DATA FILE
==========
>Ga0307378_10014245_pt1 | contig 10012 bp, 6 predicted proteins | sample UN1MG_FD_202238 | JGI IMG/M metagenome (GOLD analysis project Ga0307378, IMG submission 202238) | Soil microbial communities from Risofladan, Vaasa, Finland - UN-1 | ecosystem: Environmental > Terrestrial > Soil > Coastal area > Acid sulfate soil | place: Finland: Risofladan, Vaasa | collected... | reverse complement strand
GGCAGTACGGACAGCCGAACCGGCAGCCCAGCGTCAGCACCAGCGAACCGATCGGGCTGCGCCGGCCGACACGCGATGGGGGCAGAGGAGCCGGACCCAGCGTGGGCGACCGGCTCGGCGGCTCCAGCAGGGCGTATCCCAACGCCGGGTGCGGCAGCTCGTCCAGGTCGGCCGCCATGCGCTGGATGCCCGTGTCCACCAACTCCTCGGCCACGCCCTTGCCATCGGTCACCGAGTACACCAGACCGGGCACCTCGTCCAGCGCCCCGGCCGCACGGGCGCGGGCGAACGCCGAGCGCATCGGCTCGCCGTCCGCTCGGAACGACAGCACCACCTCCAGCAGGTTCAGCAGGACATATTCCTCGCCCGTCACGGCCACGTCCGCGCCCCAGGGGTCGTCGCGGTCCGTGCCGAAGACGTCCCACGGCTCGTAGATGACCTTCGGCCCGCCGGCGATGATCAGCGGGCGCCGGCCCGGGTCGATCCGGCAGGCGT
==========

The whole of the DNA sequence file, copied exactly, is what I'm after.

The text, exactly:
>Ga0307378_10014245_pt1 | contig 10012 bp, 6 predicted proteins | sample UN1MG_FD_202238 | JGI IMG/M metagenome (GOLD analysis project Ga0307378, IMG submission 202238) | Soil microbial communities from Risofladan, Vaasa, Finland - UN-1 | ecosystem: Environmental > Terrestrial > Soil > Coastal area > Acid sulfate soil | place: Finland: Risofladan, Vaasa | collected... | reverse complement strand
GGCAGTACGGACAGCCGAACCGGCAGCCCAGCGTCAGCACCAGCGAACCGATCGGGCTGCGCCGGCCGACACGCGATGGGGGCAGAGGAGCCGGACCCAGCGTGGGCGACCGGCTCGGCGGCTCCAGCAGGGCGTATCCCAACGCCGGGTGCGGCAGCTCGTCCAGGTCGGCCGCCATGCGCTGGATGCCCGTGTCCACCAACTCCTCGGCCACGCCCTTGCCATCGGTCACCGAGTACACCAGACCGGGCACCTCGTCCAGCGCCCCGGCCGCACGGGCGCGGGCGAACGCCGAGCGCATCGGCTCGCCGTCCGCTCGGAACGACAGCACCACCTCCAGCAGGTTCAGCAGGACATATTCCTCGCCCGTCACGGCCACGTCCGCGCCCCAGGGGTCGTCGCGGTCCGTGCCGAAGACGTCCCACGGCTCGTAGATGACCTTCGGCCCGCCGGCGATGATCAGCGGGCGCCGGCCCGGGTCGATCCGGCAGGCGT